The head of the Cabinet's SARS task force said yesterday that the transmission of SARS in the country's hospitals was more serious than previously thought following the discovery of SARS clusters at more of the nation's hospitals.
"The committee had to re-evaluate the whole SARS transmission situation here, as hospital infections are more serious than expected," said Lee Ming-liang (
"Last week I assumed that SARS infections could be gradually brought under control, but given the current hospital infections, I have to modify my assumption," he said. "The rate of hospital transmission is in an urgent state. Preventing hospital transmission and community transmission are the two priorities in current anti-SARS work."
The Center for Disease Control reported 26 more probable cases yesterday, the highest daily total since the epidemic reached the country.
A total of 264 probable cases have been reported and 281 suspected cases. A total of 34 deaths have reported to the WHO.
Lee said yesterday that starting next week, only information of SARS probable cases and deaths will be made public in a bid to be consistent with the WHO's classifications.
Lee's statements came in response to a cluster of SARS infections that appeared on Wednesday at National Taiwan University Hospital and Kaohsiung Chang Gung Memorial Hospital.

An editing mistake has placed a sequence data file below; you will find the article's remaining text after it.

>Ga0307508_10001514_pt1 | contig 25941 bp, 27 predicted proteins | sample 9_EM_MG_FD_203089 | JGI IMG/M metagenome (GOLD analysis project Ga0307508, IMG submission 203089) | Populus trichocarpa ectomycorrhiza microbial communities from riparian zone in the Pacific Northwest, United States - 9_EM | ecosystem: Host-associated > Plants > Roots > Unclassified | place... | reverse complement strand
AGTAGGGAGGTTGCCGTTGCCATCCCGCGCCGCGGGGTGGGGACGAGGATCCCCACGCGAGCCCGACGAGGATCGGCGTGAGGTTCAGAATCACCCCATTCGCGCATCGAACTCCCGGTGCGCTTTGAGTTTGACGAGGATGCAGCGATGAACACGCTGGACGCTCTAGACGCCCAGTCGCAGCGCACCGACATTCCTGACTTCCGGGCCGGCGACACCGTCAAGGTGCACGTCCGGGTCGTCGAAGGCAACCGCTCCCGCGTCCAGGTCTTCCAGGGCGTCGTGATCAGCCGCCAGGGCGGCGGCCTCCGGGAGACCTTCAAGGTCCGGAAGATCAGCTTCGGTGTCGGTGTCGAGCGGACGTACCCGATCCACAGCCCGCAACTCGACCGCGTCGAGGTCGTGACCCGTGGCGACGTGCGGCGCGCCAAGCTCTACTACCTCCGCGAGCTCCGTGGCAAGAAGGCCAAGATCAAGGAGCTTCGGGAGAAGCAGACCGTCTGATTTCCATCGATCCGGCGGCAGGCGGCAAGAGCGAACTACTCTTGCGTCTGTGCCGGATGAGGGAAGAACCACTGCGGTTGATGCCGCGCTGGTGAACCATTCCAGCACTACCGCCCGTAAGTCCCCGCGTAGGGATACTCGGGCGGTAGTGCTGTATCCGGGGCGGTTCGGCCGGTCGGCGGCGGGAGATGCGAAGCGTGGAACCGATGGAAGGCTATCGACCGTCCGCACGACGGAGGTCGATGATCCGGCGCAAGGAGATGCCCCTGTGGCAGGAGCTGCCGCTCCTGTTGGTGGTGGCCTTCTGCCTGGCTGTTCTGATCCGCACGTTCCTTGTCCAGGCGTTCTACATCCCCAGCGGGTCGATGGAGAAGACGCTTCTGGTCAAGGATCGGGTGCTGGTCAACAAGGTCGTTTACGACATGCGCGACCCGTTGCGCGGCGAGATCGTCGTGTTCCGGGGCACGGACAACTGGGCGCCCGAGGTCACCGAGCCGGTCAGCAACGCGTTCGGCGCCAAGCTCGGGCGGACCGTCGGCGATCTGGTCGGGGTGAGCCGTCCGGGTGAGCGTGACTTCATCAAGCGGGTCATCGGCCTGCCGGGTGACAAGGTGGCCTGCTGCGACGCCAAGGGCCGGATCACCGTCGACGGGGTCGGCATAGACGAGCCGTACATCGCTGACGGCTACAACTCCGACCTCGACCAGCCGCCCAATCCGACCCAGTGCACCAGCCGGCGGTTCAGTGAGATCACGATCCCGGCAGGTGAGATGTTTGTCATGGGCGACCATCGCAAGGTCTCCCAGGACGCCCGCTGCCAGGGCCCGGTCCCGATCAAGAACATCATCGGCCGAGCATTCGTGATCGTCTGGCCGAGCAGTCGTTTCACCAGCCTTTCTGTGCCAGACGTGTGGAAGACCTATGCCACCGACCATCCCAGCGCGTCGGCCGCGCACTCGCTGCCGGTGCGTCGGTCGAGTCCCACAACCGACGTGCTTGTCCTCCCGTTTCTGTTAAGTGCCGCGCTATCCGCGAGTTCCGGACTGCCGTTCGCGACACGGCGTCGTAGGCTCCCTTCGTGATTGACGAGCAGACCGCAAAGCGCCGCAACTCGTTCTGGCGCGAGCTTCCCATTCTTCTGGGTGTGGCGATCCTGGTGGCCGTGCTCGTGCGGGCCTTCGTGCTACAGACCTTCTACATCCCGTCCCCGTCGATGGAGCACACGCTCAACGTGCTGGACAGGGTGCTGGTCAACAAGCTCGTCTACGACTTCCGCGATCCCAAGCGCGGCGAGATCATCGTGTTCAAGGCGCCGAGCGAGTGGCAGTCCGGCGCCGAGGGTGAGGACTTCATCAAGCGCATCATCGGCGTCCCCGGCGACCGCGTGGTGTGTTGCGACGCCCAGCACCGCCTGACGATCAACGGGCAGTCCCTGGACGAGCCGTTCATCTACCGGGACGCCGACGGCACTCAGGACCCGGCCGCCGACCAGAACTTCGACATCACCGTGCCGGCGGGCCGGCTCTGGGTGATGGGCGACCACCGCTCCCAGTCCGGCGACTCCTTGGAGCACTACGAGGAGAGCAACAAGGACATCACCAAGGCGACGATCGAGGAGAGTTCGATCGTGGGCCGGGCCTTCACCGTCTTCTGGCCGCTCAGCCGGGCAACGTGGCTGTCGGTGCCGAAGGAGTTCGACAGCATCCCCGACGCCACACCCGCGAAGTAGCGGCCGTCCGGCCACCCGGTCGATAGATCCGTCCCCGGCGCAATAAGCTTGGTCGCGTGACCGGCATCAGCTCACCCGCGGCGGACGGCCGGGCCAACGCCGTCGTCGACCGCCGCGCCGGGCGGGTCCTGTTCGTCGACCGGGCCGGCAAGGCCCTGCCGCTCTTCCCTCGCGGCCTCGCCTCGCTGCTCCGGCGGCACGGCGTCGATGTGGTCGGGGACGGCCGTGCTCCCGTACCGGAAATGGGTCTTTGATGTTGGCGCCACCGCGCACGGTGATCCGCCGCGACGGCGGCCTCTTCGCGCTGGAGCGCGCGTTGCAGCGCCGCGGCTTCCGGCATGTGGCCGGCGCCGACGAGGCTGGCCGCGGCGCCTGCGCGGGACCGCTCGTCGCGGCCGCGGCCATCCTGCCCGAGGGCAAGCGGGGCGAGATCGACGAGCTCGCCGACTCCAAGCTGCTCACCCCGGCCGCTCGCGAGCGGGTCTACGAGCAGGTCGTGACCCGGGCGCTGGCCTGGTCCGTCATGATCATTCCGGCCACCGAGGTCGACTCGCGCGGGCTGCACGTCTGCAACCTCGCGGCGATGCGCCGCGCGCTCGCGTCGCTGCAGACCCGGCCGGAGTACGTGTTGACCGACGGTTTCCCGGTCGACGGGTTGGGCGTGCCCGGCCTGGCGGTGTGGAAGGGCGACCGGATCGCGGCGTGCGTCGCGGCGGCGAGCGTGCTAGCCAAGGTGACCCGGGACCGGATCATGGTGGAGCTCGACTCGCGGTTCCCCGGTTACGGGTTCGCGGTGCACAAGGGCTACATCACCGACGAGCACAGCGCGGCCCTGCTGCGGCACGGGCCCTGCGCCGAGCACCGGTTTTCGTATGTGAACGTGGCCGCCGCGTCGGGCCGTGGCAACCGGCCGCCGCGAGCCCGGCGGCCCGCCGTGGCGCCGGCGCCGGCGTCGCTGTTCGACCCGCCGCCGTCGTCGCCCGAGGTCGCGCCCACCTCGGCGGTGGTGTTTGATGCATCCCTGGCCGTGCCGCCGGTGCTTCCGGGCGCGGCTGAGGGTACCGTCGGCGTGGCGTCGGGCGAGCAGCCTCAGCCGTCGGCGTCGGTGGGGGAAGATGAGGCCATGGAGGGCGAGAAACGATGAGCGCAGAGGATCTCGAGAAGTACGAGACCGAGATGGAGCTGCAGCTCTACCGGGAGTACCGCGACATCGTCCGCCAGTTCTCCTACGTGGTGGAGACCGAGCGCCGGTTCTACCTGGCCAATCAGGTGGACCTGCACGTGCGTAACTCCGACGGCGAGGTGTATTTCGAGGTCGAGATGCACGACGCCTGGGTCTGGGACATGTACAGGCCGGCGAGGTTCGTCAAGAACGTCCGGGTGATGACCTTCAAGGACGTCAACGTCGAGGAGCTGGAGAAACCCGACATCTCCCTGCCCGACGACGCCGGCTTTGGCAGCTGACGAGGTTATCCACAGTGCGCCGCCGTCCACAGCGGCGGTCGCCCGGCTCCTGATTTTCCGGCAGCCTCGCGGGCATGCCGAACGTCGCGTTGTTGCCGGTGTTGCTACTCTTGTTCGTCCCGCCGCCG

The Mackay Memorial Hospital in Taipei yesterday also reported that seven of its staff members may have contracted the disease.
Lee said that SARS could only be contained with the full cooperation of the public, who should not withhold their medical histories to hospitals when seeking treatment.
"Many patients did not fully disclose their SARS-related medical histories to doctors, who in some cases performed intubation on patients without knowing that the people been exposed to SARS," Lee said yesterday.
Lee said that based on evaluations by medical experts, there was still no need to seal off Kaohsiung Chang Gung Memorial Hospital.
"It hasn't reached the point where the hospital needs to be sealed, but we don't rule out the possibility," Lee said, adding that Taiwanese and US Centers for Disease Control and Prevention experts had been consulted.
Lee said the contingency plan for the hospital included suspending services at the emergency room and for outpatients, while adding a SARS emergency care service.
In addition, all the patients and their relatives as well as the medical personnel would undergo compulsory quarantine.
A further measure would be to evacuate as many inpatients as possible. Patients too sick to be moved would be kept in a ward on the hospital's 10th floor. Suspected SARS patients would be isolated on the 11th and 12th floors, and probable cases on the 13th floor.
The task force yesterday also announced that 10 hospitals across the country would be given the responsibility of accepting suspected SARS patients.
The 10 hospitals would form a second line of treatment for possible SARS patients, with local clinics diagnosing initial symptoms of the disease and large hospitals treating probable cases.
Most of the 10 hospitals are county-level or municipal hospitals and military hospitals, the task force said.
"It has been a bad habit of Taiwanese people to do hospital shopping. That is why the National Taiwan University Hospital emergency room had to be shut down because it was overloaded," said Chang Hong-jen (